pen_nib_with_reflectionI read a lot of books. Let me rephrase: I start a lot of books. I’m a serial sampler, and I get a lot of book review requests, but I rarely get past the first five pages. I don’t like giving out bad news, but if it were me, I’d want to know . . .  so if you’ve put in a review request and haven’t heard from me, chances are it’s for one of these reasons:

1. Overwriting—By far the most common problem. If every sentence is “special,” the story gets bogged down. It’s like wading through a thick gooey molasses swamp of fabulous metaphors surrounded by thick forests of vicious adjectives being quickly chased by adverbs. Get it?

2. A bland opening—Please don’t talk about the weather, or chores, or waking up first thing in the morning. Good stories have tension, ideally from the very first sentence. Even if a book doesn’t have that grabber first line, I give it a few more pages, but if there’s no tension by page five, chances are it’s never going to pick up steam.

3. Unoriginal premise—The YA fantasy genre in particular is full of clichés and trends. I’ve already read the big hits. Show me something new! If you really have to write about vampires, werewolves, or angels, do it in a different way. And please no more mysterious cloaked strangers!

4. The deadly boring prologue—They can really hinder a reader who wants to dive into your story, especially if there’s a mysterious hooded figure in it. (See #3)

5. Unsympathetic characters—We all want to read about cool characters. That’s why we read sci-fi and fantasy, but if your better-than-human character has absolutely no flaws, it’s hard to care about them.

I hope this is helpful to my fellow writers . These issues can be caught in early drafts by a good writing group (preferably one that is not made up of relatives; we don’t want to encourage family strife!) We writers are sensitive beings, but we need a dose of reality now and then. My advice: take the criticism when it hits home, learn from it, and keep on writing!

What are your pet peeves in stories? What makes you put a book down after only five pages?

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Has Stephen King become too nice?

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11/22/63 by Stephen King

At first, I avoided reading this book, partly because I’d sworn of Stephen King and partly because I knew any book about stopping the Kennedy assassination was probably a baby boomer nostalgia fest. But the book landed in my lap—like a gift-wrapped brick—it’s friggin 880 pages! I picked it up and was immediately reminded why I’d loved King in the first place.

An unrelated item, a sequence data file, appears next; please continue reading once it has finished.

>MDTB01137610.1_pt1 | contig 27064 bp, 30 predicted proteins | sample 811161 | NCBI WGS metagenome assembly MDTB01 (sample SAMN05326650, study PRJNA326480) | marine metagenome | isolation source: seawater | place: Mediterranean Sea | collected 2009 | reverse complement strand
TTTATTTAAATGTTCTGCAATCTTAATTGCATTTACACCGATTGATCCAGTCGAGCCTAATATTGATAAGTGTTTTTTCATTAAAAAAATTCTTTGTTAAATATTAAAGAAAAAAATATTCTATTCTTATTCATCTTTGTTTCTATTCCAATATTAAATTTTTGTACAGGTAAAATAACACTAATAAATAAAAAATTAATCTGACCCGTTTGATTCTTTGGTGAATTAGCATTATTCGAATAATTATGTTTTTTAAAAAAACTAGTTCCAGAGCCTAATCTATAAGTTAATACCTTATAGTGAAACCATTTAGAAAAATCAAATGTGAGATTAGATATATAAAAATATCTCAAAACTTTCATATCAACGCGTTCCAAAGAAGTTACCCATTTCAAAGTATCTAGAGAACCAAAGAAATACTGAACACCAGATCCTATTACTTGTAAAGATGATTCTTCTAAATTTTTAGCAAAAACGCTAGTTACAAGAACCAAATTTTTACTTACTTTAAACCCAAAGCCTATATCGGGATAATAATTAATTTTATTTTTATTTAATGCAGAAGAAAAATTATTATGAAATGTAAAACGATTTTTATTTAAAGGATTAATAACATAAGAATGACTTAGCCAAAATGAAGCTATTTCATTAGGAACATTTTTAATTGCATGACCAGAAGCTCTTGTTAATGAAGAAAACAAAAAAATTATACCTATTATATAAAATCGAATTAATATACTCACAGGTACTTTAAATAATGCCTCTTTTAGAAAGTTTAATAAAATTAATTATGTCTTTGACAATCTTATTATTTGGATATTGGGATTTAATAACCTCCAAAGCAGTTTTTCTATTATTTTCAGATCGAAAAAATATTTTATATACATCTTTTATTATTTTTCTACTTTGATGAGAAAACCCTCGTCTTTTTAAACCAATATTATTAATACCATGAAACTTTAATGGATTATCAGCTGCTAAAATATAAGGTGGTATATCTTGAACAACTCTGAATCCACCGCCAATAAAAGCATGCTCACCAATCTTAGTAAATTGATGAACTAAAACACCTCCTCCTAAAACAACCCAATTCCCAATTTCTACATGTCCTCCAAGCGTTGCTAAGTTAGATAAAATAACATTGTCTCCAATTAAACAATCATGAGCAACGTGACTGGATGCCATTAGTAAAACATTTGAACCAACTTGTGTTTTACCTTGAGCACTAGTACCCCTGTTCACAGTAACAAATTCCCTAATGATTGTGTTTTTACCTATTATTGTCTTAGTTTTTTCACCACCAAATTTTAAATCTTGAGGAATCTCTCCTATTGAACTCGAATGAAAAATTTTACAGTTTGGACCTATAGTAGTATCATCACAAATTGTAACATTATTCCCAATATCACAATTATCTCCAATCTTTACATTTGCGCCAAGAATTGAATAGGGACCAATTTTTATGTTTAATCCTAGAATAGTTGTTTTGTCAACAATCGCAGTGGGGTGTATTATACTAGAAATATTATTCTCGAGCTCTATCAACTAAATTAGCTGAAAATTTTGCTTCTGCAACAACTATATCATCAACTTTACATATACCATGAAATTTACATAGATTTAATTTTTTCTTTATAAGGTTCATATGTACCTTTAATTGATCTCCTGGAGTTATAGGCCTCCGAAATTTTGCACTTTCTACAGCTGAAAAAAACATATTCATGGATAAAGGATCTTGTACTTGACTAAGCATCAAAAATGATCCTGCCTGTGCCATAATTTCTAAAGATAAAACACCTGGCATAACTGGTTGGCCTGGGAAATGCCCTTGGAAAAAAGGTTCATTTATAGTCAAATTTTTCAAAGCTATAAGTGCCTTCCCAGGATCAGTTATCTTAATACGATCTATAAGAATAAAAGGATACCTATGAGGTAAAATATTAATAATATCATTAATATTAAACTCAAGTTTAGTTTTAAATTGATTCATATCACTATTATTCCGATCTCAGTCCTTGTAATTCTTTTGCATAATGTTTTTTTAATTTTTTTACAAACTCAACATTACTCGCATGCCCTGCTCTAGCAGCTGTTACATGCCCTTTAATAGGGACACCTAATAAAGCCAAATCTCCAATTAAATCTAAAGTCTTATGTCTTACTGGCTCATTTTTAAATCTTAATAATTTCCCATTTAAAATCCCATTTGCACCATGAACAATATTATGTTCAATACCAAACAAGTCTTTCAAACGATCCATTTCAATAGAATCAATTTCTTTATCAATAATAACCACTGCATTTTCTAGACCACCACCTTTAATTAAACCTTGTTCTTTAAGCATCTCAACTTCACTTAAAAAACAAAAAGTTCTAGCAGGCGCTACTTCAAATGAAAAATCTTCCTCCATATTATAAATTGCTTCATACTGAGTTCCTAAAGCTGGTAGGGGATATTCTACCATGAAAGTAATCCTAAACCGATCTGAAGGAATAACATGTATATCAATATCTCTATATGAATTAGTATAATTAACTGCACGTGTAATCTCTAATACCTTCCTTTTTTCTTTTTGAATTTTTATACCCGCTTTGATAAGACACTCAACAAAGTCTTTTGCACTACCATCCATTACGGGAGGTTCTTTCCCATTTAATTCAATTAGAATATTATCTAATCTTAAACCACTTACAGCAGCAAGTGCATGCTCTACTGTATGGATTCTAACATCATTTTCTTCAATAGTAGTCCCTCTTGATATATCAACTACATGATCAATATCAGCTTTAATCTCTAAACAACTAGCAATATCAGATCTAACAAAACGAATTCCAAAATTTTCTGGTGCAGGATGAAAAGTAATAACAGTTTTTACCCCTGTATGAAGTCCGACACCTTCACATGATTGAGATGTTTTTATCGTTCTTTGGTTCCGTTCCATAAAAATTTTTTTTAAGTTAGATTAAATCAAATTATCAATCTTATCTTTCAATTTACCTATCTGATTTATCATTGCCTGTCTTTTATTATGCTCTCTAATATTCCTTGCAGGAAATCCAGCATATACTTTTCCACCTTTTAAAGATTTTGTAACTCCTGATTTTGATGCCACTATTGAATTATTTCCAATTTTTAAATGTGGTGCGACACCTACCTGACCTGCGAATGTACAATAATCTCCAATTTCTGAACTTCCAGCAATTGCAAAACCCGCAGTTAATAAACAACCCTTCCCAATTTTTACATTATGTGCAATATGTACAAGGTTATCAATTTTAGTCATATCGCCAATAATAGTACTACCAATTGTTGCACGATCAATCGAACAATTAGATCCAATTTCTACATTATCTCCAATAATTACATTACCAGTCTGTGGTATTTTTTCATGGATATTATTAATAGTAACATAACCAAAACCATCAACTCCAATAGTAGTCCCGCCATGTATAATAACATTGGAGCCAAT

King was my writer hero for a long time. Whenever I think that a YA novel is too violent or scary for teens, I remember that I used to devour King books from about age 13 on. (Yes, I’m slightly scarred from it. Can’t get that image from The Raft out of my head to this day.) There’s something about King’s novels that really resonated with my teenage self, and given his popularity, with most of human kind. He lets us face look into the darkest pits of human terror from the relatively safety of a the living room couch.

But I gave him up after a while because his books had become bloated tomes. I’ll say it: King needs an editor, a really brave and honest one who can also wield a sledgehammer with the same head smashing accuracy as one of his characters does in this book.

King gets so many things right in 11/22/63: great well-drawn characters, an intriguing situation—if you had the opportunity to change history would you do it? And how much would you sacrifice to do it? He re-creates a very real world of the past and even branches into a bit of sci-fi speculation about what it would mean to change the future.

Naturally, he also gets the darkness right–He is the master of horror after all–but there’s far too much sunshine in this book. By that I mean, he’s too nice to his characters. He let’s his main character Jack live in the glory days of the early sixties for too long. He becomes a successful teacher, changes kids lives, finds love–and there’s scene after scene of this. Yes, I know King is setting him up for a fall, but my he takes his sweet time getting there. This is where the sledgehammer edit should have come. He should have lost three to four chapters worth of the fluffy cream in the middle.

Still though, 11/22/63 is well worth the wading through extra fluff, and I can’t help but recommend it highly. Because even after the some hundred stories he has written, King still has some interesting things to say about human nature—and he’s still one hell of a storyteller.

4_stars